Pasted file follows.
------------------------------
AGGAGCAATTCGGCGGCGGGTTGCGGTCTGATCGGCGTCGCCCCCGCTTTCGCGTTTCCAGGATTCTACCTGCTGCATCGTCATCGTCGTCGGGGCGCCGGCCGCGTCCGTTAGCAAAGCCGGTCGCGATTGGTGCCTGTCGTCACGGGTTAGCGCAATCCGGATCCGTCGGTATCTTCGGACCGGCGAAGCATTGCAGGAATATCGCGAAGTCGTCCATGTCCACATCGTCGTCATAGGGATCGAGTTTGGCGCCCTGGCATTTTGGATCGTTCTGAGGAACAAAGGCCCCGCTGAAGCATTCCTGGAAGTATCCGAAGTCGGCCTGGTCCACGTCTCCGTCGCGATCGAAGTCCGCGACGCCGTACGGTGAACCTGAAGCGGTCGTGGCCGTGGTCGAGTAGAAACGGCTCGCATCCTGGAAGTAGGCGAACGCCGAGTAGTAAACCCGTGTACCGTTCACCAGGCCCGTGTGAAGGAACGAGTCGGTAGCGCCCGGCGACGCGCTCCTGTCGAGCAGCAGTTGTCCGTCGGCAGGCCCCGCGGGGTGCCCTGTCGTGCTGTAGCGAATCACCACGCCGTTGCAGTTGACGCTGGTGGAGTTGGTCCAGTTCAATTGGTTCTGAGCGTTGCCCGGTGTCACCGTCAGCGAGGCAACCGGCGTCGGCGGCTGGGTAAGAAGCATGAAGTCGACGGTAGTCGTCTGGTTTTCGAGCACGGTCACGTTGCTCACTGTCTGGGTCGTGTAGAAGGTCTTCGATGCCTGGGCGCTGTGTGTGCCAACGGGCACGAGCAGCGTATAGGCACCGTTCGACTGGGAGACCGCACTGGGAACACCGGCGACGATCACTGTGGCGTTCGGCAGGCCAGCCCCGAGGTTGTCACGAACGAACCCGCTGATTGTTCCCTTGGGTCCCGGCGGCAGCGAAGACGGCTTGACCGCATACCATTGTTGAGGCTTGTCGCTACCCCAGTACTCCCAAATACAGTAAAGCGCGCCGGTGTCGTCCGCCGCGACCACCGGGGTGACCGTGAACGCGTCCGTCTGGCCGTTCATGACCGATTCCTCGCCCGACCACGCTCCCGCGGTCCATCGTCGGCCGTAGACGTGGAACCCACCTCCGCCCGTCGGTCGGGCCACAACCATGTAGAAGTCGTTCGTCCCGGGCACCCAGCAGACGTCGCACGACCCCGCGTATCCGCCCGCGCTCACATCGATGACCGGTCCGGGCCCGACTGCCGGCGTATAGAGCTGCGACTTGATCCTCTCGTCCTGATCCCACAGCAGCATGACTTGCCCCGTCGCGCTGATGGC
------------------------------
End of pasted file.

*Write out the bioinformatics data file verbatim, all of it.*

AGGAGCAATTCGGCGGCGGGTTGCGGTCTGATCGGCGTCGCCCCCGCTTTCGCGTTTCCAGGATTCTACCTGCTGCATCGTCATCGTCGTCGGGGCGCCGGCCGCGTCCGTTAGCAAAGCCGGTCGCGATTGGTGCCTGTCGTCACGGGTTAGCGCAATCCGGATCCGTCGGTATCTTCGGACCGGCGAAGCATTGCAGGAATATCGCGAAGTCGTCCATGTCCACATCGTCGTCATAGGGATCGAGTTTGGCGCCCTGGCATTTTGGATCGTTCTGAGGAACAAAGGCCCCGCTGAAGCATTCCTGGAAGTATCCGAAGTCGGCCTGGTCCACGTCTCCGTCGCGATCGAAGTCCGCGACGCCGTACGGTGAACCTGAAGCGGTCGTGGCCGTGGTCGAGTAGAAACGGCTCGCATCCTGGAAGTAGGCGAACGCCGAGTAGTAAACCCGTGTACCGTTCACCAGGCCCGTGTGAAGGAACGAGTCGGTAGCGCCCGGCGACGCGCTCCTGTCGAGCAGCAGTTGTCCGTCGGCAGGCCCCGCGGGGTGCCCTGTCGTGCTGTAGCGAATCACCACGCCGTTGCAGTTGACGCTGGTGGAGTTGGTCCAGTTCAATTGGTTCTGAGCGTTGCCCGGTGTCACCGTCAGCGAGGCAACCGGCGTCGGCGGCTGGGTAAGAAGCATGAAGTCGACGGTAGTCGTCTGGTTTTCGAGCACGGTCACGTTGCTCACTGTCTGGGTCGTGTAGAAGGTCTTCGATGCCTGGGCGCTGTGTGTGCCAACGGGCACGAGCAGCGTATAGGCACCGTTCGACTGGGAGACCGCACTGGGAACACCGGCGACGATCACTGTGGCGTTCGGCAGGCCAGCCCCGAGGTTGTCACGAACGAACCCGCTGATTGTTCCCTTGGGTCCCGGCGGCAGCGAAGACGGCTTGACCGCATACCATTGTTGAGGCTTGTCGCTACCCCAGTACTCCCAAATACAGTAAAGCGCGCCGGTGTCGTCCGCCGCGACCACCGGGGTGACCGTGAACGCGTCCGTCTGGCCGTTCATGACCGATTCCTCGCCCGACCACGCTCCCGCGGTCCATCGTCGGCCGTAGACGTGGAACCCACCTCCGCCCGTCGGTCGGGCCACAACCATGTAGAAGTCGTTCGTCCCGGGCACCCAGCAGACGTCGCACGACCCCGCGTATCCGCCCGCGCTCACATCGATGACCGGTCCGGGCCCGACTGCCGGCGTATAGAGCTGCGACTTGATCCTCTCGTCCTGATCCCACAGCAGCATGACTTGCCCCGTCGCGCTGATGGC